So, let’s begin…
Goldberg: variations (M) by Gabriel Josipovici. I think of Gould. Only later, Bach. The cover is a sillouhette of a sorrowed or pensive man. The description on the back,
At the turn of the eighteenth century, a writer -- a Jew -- enters an English country manor, where he has been invited to read through the night to his host until the gentleman falls asleep. What unfolds then are seemingly unconnected stories covering a vast array of topics -- from incest to madness to a poetic competition in the court of George III. And what emerges by the end is a breathtaking tapestry in which past and present, imagination and truth, are intricately woven together into one remarkable whole.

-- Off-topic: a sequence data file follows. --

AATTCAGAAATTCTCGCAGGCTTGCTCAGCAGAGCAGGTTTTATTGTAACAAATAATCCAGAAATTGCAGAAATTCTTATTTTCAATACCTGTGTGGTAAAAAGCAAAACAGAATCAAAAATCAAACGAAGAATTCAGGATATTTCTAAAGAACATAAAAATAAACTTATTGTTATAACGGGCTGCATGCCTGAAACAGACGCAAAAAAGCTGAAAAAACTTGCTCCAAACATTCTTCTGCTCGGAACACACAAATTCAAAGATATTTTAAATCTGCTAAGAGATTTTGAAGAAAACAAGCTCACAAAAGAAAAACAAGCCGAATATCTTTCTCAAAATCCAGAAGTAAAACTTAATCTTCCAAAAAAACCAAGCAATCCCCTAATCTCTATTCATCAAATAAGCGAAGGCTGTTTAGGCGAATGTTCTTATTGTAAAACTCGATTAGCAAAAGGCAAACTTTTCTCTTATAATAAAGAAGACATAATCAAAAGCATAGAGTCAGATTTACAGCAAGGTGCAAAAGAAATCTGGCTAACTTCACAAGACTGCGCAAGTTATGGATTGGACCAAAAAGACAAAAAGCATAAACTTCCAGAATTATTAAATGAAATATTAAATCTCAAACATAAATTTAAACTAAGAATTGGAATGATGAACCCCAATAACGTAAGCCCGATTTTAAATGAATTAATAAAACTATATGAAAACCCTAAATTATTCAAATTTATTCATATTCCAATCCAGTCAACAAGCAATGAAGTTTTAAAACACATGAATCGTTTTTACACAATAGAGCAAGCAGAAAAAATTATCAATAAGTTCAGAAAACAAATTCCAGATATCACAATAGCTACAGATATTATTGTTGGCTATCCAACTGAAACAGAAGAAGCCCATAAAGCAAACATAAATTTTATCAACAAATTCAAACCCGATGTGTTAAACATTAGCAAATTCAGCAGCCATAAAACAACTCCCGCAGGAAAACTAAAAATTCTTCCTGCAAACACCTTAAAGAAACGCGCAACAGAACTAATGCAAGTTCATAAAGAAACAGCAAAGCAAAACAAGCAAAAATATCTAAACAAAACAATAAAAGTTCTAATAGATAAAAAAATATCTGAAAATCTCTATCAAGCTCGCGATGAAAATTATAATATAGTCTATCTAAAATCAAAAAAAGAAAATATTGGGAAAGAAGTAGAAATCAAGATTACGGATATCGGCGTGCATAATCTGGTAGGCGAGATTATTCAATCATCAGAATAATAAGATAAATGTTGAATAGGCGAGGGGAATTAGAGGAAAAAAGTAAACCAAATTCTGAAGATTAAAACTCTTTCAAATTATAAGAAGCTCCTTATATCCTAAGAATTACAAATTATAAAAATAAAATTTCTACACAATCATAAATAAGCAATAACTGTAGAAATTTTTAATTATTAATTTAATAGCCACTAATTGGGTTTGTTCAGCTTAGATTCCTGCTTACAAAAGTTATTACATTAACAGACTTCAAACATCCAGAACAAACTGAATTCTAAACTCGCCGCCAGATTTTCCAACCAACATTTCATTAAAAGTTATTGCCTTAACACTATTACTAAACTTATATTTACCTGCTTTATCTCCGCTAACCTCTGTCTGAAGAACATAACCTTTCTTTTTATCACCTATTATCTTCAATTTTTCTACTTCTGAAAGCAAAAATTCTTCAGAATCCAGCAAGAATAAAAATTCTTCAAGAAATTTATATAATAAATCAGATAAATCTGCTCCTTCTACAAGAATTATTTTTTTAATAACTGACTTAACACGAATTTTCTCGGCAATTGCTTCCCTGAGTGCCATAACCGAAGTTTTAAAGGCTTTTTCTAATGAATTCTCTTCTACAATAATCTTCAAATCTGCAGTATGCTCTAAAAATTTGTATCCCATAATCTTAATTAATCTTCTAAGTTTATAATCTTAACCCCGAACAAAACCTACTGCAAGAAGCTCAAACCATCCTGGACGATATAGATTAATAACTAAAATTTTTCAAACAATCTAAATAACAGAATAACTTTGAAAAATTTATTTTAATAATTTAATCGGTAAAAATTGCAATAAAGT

What gets me: “…seemingly unconnected stories.” I love looking for links between lives, and patterns of experience. I read the first page. Have to make myself stop. There is description of place, of people, and details whose specificity I don’t understand, but am sure will be important later. The insomniac describes himself as a philosopher. He asks challenging questions, and makes rich statements. The book makes me think of If On a Winter’s Night a Traveler and Cloud Atlas, but after reading about Bach’s Goldberg Variations, it seems that this is where much inspiration came – for structure as well as content.